I know, I know - there have been some complaints because the editor (Peter Straub) also selected some of HPL's not-so-great fiction for this collection. I refer to some of the stories Grandpa penned specifically for a pulp magazine audience, such as "Herbert West: Reanimator", "The Lurking Fear", and "The Horror at Red Hook". Why, some readers wonder, sully such a classic collection with stuff that would cause HPL's ghost to die of embarrassment (if ghosts can die)? Well, the eldritch and hideous truth (as Lovecraft might put it) is simply this: Peter Straub was given an 800-page maximum limit for the collection by the Library of America, and there just ain't 800 pages worth of truly classic Lovecraft fiction in existence. I assume Straub was determined to put in as much stuff as possible - right up to the limit imposed on him - and after including all of the great stories, he still had 100 pages or so left over. He chose to fill the space with some of HPL's more "pulpish" efforts.
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101 of 114 people found the following review helpful By Amazon Customer VINE VOICE on July 7, 2005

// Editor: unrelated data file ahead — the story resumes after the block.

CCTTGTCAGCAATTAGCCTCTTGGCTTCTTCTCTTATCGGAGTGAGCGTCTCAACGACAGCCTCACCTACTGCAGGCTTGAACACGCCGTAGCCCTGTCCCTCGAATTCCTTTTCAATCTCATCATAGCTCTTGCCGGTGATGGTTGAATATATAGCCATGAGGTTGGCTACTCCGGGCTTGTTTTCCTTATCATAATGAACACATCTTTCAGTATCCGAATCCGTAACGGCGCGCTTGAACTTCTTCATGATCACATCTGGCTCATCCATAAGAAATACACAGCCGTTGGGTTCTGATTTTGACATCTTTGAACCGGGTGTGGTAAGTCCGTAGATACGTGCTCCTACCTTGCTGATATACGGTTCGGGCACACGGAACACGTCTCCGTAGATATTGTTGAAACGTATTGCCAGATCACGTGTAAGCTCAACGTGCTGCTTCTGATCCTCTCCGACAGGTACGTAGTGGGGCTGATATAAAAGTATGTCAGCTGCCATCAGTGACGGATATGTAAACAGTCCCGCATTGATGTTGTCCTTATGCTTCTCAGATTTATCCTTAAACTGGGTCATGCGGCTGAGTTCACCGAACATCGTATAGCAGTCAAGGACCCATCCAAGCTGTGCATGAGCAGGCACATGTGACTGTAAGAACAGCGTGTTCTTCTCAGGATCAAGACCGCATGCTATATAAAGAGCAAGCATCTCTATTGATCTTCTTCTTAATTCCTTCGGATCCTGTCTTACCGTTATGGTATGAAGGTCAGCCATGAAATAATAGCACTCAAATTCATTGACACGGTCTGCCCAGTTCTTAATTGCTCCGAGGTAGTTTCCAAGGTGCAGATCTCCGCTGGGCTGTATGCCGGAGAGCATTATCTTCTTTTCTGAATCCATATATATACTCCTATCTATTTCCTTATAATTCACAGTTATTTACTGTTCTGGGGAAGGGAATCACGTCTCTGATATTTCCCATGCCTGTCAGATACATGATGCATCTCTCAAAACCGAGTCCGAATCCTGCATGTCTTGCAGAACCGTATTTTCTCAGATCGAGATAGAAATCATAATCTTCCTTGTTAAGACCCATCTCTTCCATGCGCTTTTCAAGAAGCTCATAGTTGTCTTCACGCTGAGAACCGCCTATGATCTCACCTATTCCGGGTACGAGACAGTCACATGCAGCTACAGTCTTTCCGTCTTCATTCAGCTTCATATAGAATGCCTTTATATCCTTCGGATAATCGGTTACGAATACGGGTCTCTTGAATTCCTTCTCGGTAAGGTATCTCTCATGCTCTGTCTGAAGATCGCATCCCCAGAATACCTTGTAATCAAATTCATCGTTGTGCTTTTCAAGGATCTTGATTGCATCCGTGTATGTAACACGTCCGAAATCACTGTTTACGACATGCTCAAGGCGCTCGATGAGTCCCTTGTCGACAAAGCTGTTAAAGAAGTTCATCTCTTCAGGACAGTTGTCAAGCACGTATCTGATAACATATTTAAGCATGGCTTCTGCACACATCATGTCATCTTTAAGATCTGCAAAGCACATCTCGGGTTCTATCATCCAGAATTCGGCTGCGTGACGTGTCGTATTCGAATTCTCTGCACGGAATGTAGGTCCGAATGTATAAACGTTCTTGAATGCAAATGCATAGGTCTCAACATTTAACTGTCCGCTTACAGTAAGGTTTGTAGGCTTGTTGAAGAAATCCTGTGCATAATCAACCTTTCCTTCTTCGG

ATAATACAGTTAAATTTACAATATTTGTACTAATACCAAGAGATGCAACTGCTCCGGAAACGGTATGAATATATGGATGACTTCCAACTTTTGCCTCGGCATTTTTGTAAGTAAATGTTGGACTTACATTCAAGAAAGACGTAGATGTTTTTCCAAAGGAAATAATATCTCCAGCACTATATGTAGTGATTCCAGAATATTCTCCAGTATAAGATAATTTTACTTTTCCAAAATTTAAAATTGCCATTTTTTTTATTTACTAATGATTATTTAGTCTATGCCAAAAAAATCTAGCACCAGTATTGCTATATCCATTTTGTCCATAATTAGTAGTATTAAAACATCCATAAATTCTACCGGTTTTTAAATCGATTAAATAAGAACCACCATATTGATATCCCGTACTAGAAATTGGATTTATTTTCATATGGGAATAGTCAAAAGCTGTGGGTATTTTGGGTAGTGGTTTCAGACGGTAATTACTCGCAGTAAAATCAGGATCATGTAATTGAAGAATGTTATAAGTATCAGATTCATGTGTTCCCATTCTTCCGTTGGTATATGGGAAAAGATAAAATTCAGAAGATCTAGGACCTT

Format: Hardcover Verified Purchase
Although I consider myself well read in the horror genre, I have to confess that, until recently, I had never read an H. P. Lovecraft story all the way through. Yes, despite numerous attempts beginning in my teens, I had never finished a single story by one of the most influential horror writers of the early twentieth century. Oh, I owned many of the myriad Lovecraft collections that had been issued over the years, including those beautiful Arkham House editions, but all they did was accumulate dust. And yes, I knew what the word "Lovecraftian" meant, having read many of the pastiches, takeoffs, satires, homages, etc. that have been published over the years. Thus, I knew to shudder at the mention of Cthulhu (even if I didn't know how to spell it), or to laugh knowingly when someone mentioned old Howard Philip's excesses as a writer. Sadly, it was all a sham. To paraphrase Woody Allen, it was a mockery of a travesty of a sham of two mockeries of a sham.